CHINA Authorities investigate 5 child-porn websites

CHINA

Authorities investigate 5 child-porn websites

China Daily

09:00, March 30, 2020

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Photo: China Daily

The National Office Against Pornography and Illegal Publications said on Saturday that it's investigating websites providing sexually explicit pictures and videos of children.

The move came after people exposed similar websites in Chinese following the recent high-profile "Nth room" scandal in South Korea.

On Thursday, the Beijing News received a tip on social media saying that five Chinese-language websites had been providing sexually explicit pictures and videos of minors.

The front pages of the websites featured pictures of nude minors. Some pictures were captioned in Chinese as being of "four-year-old young girls", "girls with big eyes" and "high-school teens", the newspaper reported.

People were told to register and pay membership fees ranging from 30 to 3,000 yuan ($4.22 to $422) for more content after they clicked on the pictures. Upon registration, people could view videos of Chinese-speaking minors posing in the nude and even men sexually abusing young girls, the report said.

The websites, all registered overseas, are no longer accessible. The National Office Against Pornography and Illegal Publications said in a statement on Saturday that an investigation was launched as soon as it received the tip.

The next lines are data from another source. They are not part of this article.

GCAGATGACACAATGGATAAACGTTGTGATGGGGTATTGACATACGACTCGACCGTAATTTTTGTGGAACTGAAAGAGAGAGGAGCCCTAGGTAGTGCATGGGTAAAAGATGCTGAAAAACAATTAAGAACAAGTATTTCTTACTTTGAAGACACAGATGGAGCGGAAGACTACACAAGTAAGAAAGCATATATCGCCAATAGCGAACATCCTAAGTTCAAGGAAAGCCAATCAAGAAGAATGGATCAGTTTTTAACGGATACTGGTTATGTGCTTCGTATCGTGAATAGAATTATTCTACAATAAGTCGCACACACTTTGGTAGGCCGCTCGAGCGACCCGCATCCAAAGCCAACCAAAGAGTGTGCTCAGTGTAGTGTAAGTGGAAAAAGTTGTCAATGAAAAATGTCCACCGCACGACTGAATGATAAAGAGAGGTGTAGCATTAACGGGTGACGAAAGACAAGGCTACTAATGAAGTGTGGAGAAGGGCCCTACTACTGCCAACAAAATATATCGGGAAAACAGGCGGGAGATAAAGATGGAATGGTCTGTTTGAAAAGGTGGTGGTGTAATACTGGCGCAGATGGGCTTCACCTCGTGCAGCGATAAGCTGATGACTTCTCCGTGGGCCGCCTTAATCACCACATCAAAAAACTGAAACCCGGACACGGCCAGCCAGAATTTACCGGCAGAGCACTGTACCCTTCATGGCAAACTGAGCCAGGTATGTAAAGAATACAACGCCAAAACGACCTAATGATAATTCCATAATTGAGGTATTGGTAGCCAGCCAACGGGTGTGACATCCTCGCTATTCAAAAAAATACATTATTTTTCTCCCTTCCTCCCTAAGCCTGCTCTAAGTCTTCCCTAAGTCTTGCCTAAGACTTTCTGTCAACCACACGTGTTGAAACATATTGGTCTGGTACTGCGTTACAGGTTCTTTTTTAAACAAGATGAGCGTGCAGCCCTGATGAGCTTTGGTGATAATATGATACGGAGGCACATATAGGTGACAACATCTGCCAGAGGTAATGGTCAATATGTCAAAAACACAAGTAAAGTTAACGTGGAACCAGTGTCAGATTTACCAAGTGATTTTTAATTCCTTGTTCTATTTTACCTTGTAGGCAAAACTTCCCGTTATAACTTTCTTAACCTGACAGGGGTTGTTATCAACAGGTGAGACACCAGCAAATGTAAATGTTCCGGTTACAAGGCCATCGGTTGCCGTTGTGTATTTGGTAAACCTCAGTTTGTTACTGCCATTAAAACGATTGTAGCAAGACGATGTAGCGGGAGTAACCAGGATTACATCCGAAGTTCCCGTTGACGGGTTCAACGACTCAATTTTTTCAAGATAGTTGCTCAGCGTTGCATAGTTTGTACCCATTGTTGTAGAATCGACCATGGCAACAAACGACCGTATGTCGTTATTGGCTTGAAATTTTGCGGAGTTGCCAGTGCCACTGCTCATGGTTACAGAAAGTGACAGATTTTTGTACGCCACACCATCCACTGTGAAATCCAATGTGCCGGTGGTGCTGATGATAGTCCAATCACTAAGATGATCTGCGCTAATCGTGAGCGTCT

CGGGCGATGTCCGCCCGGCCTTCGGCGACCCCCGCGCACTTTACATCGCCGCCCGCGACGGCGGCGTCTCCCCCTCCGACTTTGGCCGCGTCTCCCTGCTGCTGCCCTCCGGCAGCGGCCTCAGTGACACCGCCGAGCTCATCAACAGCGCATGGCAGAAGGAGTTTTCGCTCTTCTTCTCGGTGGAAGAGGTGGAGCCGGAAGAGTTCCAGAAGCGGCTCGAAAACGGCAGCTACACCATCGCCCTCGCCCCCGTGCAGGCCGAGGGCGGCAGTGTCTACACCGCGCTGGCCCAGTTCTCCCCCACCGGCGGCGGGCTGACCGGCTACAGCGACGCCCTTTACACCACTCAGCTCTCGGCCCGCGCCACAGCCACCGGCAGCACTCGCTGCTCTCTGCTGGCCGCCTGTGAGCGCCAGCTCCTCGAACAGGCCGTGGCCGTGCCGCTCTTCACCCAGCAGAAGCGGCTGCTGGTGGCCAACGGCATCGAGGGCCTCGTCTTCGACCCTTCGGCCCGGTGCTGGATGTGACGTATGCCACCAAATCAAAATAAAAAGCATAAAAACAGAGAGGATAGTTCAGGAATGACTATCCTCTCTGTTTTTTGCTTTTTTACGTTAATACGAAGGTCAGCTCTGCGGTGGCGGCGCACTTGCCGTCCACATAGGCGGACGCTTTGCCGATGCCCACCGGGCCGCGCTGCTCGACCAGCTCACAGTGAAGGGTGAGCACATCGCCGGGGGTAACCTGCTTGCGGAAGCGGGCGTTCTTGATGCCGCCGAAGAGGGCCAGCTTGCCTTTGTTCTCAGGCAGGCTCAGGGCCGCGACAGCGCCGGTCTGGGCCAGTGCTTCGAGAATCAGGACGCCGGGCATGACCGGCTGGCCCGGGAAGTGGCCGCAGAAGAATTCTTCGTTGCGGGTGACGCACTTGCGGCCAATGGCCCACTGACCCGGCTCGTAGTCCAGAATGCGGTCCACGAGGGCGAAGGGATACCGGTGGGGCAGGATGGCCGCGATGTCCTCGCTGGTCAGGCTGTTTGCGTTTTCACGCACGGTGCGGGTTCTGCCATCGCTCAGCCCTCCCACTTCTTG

The office vowed to trace the victims by working with legal authorities. If people in China were involved in the websites, they will be harshly punished in accordance with the law.

Wang Yaodong, an information technology worker from Beijing, told the Beijing News that the servers of two of the websites were in Seoul, while the servers of another two were in the United States. The fifth website's server could not be located.

The authorities can easily block such websites, but it will be very difficult to find the people responsible for them, he said, as they frequently change overseas servers to avoid being detected.

Over the weekend, posts on Chinese social media platforms dubbed the exposure of the websites as the Chinese version of "Nth room". People said they were shocked at how easy it was to access such content, with many urging China to offer better sex education to the public, including children.

The "Nth room" scandal refers to a digital sex crime in South Korea that took place in Telegram chat rooms. At least 74 victims were exploited in the case, in which a man surnamed Cho allegedly lured victims, including underage girls, into taking naked photos and later threatened and exploited them into performing sex acts, the Yonhap New Agency reported on March 23. At least 10,000 users are suspected of paying to watch the videos, the report said.

China's National Office Against Pornography and Illegal Publications reiterated that China won't tolerate the production and distribution of sexually explicit content featuring minors.

In July, the country's top court said curbing child abuse online was an urgent issue, and asked parents and schools to teach children how to better protect themselves from predators.

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